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# Binary Trees

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1. Binary Trees CS 1037 Fundamentals of Computer Science II TexPoint fonts used in EMF. Read the TexPoint manual before you delete this box.: AAAAAAAAAAA

2. What is a “Tree”? • A tree is a graph with no cycles • A rooted tree is a tree with one node r designated the root • Choice of root defines ancestry relationships two trees (a “forest”) a tree not a tree r r

3. Tree Properties • Any two nodes are connected by a path • A tree with n nodes has n¡1 edges • If any edges are removed, the tree becomes a forest • If any edge is added, the graph has a cycle and is no longer a tree

4. Rooted Tree Terminology • Node y is an ancestor of x if it appears on the path r!x • Node x is a descendent of y if y is an ancestor of x • The subtree rooted aty is the tree of y and its descendents • Node y is the parent of x if it is immediate ancestor of x • Node x is a child of y if the parent of x is y r y x r y

5. Rooted Tree Terminology • A node w/ descendents is internal • A node w/o descendents is a leaf • The depth of node x is the number of edges on the path r!x • The height of a tree is the largest depth of any node r r x depth(x)=2

6. Binary Tree Terminology • A tree is k-ary if all its nodes have ·k children • A tree is binary if it is 2-ary • A child node is called either the left child or the right child • A k-ary tree is full if all internal nodes have k children • A tree is complete if it is full and all leaves have same depth 3-ary tree left right left right

7. Why Study Trees? • Abstract representation of hierarchy • Hierarchies natural in many applications • networks, taxonomies, decision making, graphics • Even when not natural, hierarchies crucial for performance (binary search trees) C: com ca edu users programs music uwo delong skype gaga a “shader tree” for 3D rendering eng csd cs1037 radiohead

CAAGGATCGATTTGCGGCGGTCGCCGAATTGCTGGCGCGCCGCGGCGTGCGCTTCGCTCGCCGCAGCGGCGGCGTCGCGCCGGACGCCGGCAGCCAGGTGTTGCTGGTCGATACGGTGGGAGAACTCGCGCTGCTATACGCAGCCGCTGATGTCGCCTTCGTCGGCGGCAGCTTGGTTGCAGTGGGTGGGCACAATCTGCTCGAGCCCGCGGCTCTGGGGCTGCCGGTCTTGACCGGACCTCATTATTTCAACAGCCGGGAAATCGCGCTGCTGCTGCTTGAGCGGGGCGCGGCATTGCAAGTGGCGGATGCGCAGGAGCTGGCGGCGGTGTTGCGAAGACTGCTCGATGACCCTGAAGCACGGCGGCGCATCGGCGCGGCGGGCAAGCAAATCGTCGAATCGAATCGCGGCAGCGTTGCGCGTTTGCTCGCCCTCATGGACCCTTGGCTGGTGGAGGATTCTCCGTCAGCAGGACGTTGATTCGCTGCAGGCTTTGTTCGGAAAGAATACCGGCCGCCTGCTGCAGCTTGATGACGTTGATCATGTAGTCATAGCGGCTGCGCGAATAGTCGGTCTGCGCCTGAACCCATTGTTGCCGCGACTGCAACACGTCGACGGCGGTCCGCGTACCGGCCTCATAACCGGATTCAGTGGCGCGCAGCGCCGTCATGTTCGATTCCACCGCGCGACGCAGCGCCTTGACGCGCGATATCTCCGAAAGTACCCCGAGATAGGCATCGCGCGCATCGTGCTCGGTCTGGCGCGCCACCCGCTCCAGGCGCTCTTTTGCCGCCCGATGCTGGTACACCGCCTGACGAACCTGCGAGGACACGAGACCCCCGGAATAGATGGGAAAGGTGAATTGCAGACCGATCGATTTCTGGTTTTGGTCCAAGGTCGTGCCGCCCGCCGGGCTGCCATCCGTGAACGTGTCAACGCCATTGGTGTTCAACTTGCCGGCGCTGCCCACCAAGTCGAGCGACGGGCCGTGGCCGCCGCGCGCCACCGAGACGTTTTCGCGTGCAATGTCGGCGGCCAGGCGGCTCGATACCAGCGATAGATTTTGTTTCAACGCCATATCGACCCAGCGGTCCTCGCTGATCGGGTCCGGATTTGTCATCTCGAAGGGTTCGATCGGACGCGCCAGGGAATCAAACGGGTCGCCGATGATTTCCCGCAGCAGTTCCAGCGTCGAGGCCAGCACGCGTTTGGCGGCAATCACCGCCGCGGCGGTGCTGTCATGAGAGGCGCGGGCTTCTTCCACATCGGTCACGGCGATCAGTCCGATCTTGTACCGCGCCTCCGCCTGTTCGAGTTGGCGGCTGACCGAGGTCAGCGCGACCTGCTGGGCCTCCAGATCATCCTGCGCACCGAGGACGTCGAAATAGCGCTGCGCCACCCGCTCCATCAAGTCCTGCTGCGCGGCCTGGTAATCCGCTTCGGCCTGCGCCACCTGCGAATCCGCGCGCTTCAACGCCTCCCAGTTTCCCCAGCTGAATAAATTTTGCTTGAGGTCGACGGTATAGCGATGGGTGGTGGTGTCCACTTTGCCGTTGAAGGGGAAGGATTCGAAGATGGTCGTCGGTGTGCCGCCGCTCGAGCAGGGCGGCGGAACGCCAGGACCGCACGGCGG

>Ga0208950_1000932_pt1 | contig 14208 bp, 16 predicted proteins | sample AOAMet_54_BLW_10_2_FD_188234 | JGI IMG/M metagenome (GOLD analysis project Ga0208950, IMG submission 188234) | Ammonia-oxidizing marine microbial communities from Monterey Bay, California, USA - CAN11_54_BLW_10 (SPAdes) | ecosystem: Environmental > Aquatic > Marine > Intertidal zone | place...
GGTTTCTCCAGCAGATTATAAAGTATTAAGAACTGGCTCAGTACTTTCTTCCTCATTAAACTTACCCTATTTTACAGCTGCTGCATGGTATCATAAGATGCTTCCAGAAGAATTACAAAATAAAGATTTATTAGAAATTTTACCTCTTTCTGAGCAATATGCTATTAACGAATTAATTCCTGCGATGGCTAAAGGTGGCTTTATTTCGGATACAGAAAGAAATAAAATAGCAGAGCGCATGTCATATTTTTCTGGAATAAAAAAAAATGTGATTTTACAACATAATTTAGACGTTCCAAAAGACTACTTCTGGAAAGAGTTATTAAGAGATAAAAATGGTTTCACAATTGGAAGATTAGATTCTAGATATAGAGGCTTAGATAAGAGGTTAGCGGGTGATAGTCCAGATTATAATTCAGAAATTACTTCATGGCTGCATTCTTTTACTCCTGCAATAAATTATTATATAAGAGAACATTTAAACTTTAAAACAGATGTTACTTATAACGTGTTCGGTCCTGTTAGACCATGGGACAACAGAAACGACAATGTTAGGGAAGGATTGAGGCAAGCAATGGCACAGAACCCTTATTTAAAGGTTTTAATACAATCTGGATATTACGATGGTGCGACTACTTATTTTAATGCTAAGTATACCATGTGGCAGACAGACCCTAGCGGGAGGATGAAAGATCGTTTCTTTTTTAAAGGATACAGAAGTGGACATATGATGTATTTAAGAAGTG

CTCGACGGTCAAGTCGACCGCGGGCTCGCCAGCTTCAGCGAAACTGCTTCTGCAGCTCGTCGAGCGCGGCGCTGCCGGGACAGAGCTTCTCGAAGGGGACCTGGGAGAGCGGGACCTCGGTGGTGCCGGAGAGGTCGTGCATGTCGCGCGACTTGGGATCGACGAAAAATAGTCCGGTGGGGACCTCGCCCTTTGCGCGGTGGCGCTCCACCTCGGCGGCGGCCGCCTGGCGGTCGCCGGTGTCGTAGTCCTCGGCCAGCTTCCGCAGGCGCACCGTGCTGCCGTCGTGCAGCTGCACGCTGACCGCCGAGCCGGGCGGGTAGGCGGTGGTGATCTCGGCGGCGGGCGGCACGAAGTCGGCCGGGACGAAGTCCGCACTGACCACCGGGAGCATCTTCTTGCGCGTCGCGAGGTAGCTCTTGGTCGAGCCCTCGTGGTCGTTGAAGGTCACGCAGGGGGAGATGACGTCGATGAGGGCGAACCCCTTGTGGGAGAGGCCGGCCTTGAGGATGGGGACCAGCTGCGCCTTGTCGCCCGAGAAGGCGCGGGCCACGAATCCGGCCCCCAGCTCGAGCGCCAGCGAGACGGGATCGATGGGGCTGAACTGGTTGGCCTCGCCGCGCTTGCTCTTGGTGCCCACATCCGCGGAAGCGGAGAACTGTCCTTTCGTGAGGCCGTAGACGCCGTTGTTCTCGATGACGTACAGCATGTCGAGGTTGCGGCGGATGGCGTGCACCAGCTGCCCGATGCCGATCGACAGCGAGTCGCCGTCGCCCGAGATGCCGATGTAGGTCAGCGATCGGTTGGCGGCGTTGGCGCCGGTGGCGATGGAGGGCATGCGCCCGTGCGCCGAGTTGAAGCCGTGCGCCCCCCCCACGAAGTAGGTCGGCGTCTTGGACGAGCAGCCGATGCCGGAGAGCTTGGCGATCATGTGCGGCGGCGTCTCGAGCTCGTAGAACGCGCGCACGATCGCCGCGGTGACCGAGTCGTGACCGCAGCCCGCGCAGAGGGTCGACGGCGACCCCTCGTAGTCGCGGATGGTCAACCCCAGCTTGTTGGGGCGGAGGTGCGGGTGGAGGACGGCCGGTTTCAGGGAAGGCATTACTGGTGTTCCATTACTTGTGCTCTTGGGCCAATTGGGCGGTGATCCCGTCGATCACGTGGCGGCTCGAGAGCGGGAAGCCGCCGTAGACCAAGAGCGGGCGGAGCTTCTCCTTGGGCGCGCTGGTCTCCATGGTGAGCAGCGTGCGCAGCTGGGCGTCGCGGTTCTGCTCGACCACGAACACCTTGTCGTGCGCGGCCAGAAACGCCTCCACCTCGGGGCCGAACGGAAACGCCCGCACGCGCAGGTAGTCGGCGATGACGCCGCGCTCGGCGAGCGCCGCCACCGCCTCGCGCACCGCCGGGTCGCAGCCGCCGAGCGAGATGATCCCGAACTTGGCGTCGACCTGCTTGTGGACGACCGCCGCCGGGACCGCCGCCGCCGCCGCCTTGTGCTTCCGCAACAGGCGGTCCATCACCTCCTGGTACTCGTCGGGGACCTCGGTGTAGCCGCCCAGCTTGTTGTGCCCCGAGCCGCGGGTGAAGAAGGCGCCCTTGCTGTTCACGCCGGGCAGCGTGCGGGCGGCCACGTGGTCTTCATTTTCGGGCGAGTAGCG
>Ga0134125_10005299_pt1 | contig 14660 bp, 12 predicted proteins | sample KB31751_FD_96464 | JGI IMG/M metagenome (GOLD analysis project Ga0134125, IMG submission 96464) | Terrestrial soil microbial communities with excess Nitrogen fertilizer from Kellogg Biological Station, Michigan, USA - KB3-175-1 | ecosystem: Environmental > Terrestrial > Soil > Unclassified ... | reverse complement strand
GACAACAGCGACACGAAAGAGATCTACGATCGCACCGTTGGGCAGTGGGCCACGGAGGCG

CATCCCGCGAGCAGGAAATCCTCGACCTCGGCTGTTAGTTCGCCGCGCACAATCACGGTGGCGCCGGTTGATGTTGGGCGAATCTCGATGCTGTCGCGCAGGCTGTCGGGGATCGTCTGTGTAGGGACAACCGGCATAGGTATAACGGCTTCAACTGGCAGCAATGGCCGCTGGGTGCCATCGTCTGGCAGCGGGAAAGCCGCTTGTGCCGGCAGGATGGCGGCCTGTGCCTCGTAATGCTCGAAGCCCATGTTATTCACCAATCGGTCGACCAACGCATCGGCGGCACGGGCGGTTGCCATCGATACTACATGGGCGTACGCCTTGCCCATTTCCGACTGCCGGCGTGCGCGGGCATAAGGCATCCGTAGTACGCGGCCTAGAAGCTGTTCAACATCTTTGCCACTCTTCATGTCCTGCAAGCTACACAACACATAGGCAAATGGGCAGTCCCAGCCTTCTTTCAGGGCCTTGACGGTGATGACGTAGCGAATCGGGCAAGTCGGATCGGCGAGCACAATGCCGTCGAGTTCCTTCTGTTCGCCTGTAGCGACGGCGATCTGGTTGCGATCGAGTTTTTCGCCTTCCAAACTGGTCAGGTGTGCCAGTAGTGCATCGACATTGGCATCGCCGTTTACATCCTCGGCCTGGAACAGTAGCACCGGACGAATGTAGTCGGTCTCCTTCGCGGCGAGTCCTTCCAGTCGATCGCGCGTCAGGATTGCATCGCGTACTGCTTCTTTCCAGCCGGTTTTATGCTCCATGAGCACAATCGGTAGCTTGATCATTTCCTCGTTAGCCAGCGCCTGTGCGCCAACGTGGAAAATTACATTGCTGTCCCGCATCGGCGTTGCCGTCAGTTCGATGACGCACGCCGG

8. Binary Tree Data Structures • A linked data structure (like linked list) • Each node has up to two successors: its left child and right child struct node { node* left; // pointer to root of left subtree node* right; // pointer to root of right subtree ... // application-specific stuff }; root left right data data data data data data

9. Binary Search Trees (BSTs) • A BST is binary tree where nodes contain an item and are ordered in a special way • Main goal: data structure that supports fast insert, erase, and search • Array-based binary search does not support fast insert/erase! height ¼lgn * assuming uniformly distributed items (completely random)

10. The Binary Search Tree Property • A tree is a BST if it satisfies the binary search tree property: • Let x be a node in a BST. • If y is a node in the left subtree of x, then y.item <= x.item. • If y is a node in the right subtree of x, then y.item >= x.item 3 2 7 4 9 9 2 7 3 4 4 3 7 2 9

11. BST Search (iterative) struct node { node* left; // left subtree has values <= item node* right; // right subtree has values >= item int item; // item for this node}; node* root = ...; node* search(int x) { node* n = root; while (n) { if (x < n->item) n = n->left; // look in left subtree elseif (x > n->item) n = n->right; // look in right subtree else break; // found match! } return n; }